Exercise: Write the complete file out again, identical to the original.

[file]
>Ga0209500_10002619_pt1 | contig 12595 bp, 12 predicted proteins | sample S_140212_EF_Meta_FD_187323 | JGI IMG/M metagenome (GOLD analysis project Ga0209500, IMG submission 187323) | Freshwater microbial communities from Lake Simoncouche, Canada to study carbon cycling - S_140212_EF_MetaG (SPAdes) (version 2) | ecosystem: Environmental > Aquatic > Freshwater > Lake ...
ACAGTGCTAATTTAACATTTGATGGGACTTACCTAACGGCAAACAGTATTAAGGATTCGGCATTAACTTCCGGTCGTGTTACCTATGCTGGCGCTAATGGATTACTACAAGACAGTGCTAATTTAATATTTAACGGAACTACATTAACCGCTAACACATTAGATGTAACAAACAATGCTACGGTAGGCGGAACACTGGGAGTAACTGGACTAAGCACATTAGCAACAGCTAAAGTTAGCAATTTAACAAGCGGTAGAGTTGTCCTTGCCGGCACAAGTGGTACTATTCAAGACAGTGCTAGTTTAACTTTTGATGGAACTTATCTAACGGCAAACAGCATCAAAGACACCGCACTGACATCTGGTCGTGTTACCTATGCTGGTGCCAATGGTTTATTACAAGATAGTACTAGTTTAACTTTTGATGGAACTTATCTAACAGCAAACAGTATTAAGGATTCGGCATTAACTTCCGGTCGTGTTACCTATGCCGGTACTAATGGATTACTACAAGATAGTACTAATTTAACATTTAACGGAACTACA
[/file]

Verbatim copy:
>Ga0209500_10002619_pt1 | contig 12595 bp, 12 predicted proteins | sample S_140212_EF_Meta_FD_187323 | JGI IMG/M metagenome (GOLD analysis project Ga0209500, IMG submission 187323) | Freshwater microbial communities from Lake Simoncouche, Canada to study carbon cycling - S_140212_EF_MetaG (SPAdes) (version 2) | ecosystem: Environmental > Aquatic > Freshwater > Lake ...
ACAGTGCTAATTTAACATTTGATGGGACTTACCTAACGGCAAACAGTATTAAGGATTCGGCATTAACTTCCGGTCGTGTTACCTATGCTGGCGCTAATGGATTACTACAAGACAGTGCTAATTTAATATTTAACGGAACTACATTAACCGCTAACACATTAGATGTAACAAACAATGCTACGGTAGGCGGAACACTGGGAGTAACTGGACTAAGCACATTAGCAACAGCTAAAGTTAGCAATTTAACAAGCGGTAGAGTTGTCCTTGCCGGCACAAGTGGTACTATTCAAGACAGTGCTAGTTTAACTTTTGATGGAACTTATCTAACGGCAAACAGCATCAAAGACACCGCACTGACATCTGGTCGTGTTACCTATGCTGGTGCCAATGGTTTATTACAAGATAGTACTAGTTTAACTTTTGATGGAACTTATCTAACAGCAAACAGTATTAAGGATTCGGCATTAACTTCCGGTCGTGTTACCTATGCCGGTACTAATGGATTACTACAAGATAGTACTAATTTAACATTTAACGGAACTACA